The Right Swimbaits Make All The Difference
Big fish eat little fish… all… year… long and it’s simply a matter of finding the right size swimbait to match the dominate baitfish wherever you’re swimbait fishing. I hope you’ll give swimbaits an honest try this summer because regardless of your experience level, most anglers find these baits to be relatively easy to rig and use. I’m pretty sure you’ll like what you catch using them.
Until next time, catch your limit and limit your catch to keep only what you can eat and please free the fighter for another angler on another day.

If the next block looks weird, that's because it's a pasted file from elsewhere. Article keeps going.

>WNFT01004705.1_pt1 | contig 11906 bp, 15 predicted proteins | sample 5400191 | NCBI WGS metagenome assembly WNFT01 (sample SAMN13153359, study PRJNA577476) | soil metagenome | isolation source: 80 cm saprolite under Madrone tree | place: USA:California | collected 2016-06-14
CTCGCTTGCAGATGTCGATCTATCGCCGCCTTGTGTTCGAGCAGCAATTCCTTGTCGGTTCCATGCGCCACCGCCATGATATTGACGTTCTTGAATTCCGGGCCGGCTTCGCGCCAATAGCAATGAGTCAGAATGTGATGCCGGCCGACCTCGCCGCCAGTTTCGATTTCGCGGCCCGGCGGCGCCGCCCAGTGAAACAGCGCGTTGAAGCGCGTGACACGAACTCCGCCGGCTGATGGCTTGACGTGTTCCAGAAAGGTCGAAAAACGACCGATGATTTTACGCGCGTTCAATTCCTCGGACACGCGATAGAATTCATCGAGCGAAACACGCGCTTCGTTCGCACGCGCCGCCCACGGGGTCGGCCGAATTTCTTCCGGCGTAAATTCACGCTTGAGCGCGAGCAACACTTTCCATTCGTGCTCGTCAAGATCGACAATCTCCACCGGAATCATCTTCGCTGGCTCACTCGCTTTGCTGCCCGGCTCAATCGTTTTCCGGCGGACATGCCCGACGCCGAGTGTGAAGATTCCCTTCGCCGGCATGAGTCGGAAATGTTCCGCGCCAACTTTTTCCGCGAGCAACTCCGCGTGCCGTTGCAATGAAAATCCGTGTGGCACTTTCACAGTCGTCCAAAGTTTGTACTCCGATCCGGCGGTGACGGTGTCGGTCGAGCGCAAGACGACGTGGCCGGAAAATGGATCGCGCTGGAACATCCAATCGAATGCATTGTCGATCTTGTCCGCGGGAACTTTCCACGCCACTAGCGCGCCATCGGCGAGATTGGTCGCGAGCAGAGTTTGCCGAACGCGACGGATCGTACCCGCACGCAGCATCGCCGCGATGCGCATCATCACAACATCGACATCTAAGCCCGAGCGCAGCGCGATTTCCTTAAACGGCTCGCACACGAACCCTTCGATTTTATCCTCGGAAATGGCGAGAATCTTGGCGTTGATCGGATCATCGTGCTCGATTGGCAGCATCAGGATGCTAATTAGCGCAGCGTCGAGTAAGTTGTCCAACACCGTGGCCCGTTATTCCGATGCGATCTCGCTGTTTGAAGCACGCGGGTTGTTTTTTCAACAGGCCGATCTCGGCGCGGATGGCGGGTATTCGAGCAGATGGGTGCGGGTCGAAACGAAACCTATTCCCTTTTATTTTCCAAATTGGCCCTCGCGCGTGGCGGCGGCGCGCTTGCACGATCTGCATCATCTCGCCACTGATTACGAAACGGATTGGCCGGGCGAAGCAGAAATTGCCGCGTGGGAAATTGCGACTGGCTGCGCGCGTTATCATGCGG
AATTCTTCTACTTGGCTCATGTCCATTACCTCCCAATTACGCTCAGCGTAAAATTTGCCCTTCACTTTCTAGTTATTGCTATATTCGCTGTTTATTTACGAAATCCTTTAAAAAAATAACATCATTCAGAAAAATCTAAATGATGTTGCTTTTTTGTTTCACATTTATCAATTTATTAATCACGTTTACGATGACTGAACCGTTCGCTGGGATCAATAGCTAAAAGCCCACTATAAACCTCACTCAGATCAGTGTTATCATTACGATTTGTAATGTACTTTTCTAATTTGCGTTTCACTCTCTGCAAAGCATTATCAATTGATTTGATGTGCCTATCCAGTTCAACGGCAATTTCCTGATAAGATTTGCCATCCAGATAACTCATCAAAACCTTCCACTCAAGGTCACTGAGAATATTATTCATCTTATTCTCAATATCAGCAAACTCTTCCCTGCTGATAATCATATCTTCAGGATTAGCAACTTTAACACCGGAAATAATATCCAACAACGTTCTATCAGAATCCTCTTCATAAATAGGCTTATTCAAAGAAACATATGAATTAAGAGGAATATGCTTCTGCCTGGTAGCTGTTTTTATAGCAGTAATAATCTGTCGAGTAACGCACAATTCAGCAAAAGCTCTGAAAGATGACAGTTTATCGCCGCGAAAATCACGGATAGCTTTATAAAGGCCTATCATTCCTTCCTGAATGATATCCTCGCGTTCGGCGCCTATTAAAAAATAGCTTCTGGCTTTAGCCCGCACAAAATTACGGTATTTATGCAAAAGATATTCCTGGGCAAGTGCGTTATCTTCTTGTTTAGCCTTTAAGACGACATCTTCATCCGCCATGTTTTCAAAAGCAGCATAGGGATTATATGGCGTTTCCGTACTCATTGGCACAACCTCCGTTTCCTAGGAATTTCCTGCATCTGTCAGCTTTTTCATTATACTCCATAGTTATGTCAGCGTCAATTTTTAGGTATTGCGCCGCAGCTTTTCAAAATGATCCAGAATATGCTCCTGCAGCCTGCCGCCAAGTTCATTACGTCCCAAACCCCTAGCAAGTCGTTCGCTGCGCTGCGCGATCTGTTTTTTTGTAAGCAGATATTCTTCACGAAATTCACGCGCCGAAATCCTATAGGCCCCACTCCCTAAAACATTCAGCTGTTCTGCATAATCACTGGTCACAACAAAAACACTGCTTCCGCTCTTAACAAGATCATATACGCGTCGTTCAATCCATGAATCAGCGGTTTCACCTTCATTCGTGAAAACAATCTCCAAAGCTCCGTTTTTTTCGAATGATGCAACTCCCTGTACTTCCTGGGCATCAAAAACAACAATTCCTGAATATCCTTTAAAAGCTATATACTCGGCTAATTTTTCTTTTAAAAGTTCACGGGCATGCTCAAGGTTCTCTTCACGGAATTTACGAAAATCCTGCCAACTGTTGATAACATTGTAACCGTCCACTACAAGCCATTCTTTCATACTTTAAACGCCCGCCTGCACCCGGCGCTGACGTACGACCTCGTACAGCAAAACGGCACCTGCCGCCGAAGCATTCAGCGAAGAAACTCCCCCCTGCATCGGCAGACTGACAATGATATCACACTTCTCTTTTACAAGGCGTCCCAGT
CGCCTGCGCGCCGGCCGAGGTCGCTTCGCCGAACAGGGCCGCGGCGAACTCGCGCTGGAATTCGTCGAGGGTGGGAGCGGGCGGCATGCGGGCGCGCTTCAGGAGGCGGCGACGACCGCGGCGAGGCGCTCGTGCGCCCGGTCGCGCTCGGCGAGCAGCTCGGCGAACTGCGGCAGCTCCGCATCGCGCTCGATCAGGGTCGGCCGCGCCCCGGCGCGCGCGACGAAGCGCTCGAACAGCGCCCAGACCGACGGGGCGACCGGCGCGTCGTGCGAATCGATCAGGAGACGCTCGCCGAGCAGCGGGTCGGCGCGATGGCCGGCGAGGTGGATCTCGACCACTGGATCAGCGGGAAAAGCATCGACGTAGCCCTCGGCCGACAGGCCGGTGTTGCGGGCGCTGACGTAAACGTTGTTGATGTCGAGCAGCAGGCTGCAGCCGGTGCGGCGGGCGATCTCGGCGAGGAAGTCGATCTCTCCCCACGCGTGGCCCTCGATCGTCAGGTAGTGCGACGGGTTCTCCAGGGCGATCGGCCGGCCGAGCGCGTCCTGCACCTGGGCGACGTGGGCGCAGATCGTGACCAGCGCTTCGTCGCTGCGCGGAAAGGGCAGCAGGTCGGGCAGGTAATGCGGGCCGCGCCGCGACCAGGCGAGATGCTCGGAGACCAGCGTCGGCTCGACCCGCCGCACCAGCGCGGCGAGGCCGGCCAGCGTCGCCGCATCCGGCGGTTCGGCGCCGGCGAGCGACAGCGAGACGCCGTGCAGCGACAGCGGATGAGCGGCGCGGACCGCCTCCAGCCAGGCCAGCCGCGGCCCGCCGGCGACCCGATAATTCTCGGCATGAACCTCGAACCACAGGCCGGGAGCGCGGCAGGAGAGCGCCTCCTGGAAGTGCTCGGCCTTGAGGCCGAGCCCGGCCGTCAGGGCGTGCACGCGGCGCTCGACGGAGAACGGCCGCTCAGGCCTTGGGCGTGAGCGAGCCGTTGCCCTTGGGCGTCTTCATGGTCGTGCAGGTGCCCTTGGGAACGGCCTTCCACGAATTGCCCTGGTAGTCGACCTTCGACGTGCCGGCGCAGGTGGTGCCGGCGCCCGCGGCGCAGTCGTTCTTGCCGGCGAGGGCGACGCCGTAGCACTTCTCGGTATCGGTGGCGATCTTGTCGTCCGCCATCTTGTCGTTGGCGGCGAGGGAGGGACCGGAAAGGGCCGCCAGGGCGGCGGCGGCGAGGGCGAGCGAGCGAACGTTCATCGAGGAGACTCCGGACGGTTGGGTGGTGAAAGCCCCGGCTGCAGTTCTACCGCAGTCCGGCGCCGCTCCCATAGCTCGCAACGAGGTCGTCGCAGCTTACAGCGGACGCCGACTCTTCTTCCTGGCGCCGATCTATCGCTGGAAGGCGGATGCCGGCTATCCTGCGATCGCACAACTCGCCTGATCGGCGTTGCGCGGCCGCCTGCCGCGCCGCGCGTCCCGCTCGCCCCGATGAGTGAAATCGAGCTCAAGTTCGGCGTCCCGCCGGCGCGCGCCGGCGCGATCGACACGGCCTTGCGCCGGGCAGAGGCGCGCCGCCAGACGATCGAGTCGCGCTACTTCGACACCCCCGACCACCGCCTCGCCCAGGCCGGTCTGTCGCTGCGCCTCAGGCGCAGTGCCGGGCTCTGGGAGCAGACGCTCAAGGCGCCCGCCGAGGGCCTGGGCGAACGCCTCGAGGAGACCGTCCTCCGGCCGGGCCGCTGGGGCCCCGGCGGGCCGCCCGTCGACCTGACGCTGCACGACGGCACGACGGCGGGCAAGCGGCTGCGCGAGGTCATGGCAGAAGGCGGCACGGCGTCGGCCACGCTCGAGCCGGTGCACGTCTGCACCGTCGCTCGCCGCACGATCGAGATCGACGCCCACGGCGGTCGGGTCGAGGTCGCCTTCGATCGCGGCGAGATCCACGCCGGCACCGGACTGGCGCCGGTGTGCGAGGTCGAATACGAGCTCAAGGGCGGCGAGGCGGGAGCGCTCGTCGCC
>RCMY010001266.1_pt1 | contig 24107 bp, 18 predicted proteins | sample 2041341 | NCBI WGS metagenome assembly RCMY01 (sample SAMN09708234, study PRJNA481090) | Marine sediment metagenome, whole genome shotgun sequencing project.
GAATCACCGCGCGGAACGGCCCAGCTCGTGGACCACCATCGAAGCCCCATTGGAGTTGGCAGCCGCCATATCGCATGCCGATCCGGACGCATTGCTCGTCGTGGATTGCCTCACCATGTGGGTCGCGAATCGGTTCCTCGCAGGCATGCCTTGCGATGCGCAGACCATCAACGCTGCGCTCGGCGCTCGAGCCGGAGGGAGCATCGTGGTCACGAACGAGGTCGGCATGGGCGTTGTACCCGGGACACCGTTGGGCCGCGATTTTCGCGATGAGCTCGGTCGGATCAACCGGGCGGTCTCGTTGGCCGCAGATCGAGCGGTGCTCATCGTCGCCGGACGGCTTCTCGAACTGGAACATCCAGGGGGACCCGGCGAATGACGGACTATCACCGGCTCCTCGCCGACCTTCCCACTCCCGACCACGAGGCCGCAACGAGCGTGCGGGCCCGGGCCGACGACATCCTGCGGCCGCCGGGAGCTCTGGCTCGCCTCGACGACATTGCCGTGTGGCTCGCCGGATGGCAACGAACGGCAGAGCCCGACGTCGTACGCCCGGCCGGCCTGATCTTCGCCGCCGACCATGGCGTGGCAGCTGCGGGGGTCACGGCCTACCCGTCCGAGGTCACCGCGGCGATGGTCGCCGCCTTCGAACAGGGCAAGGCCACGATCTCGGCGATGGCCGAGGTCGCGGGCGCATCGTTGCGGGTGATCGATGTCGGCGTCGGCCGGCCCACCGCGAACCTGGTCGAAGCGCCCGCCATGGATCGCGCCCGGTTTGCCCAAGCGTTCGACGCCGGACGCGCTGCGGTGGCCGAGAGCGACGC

Original Article By Burnie Haney
About the Author
Burnie Haney is a Pro Staff member for Lucky Craft Lures, TFO Rods, The Rod Glove Keitech Baits and Bass Pro Shops Nitro Boats. Haney holds three fly rod line class records with the National Freshwater Fishing Hall of Fame (chinook salmon, steelhead and common carp) and two IGFA NY State line class records (walleye and smallmouth bass).
Burnie is a lifetime member of B.A.S.S. and member of FLW Outdoors and the NYS Outdoor Writers’ Assn. He serves as the Chairman for the Jefferson County Sport Fish Advisory Board and the Public Relations Director for NY The Bass Federation (NYTBF).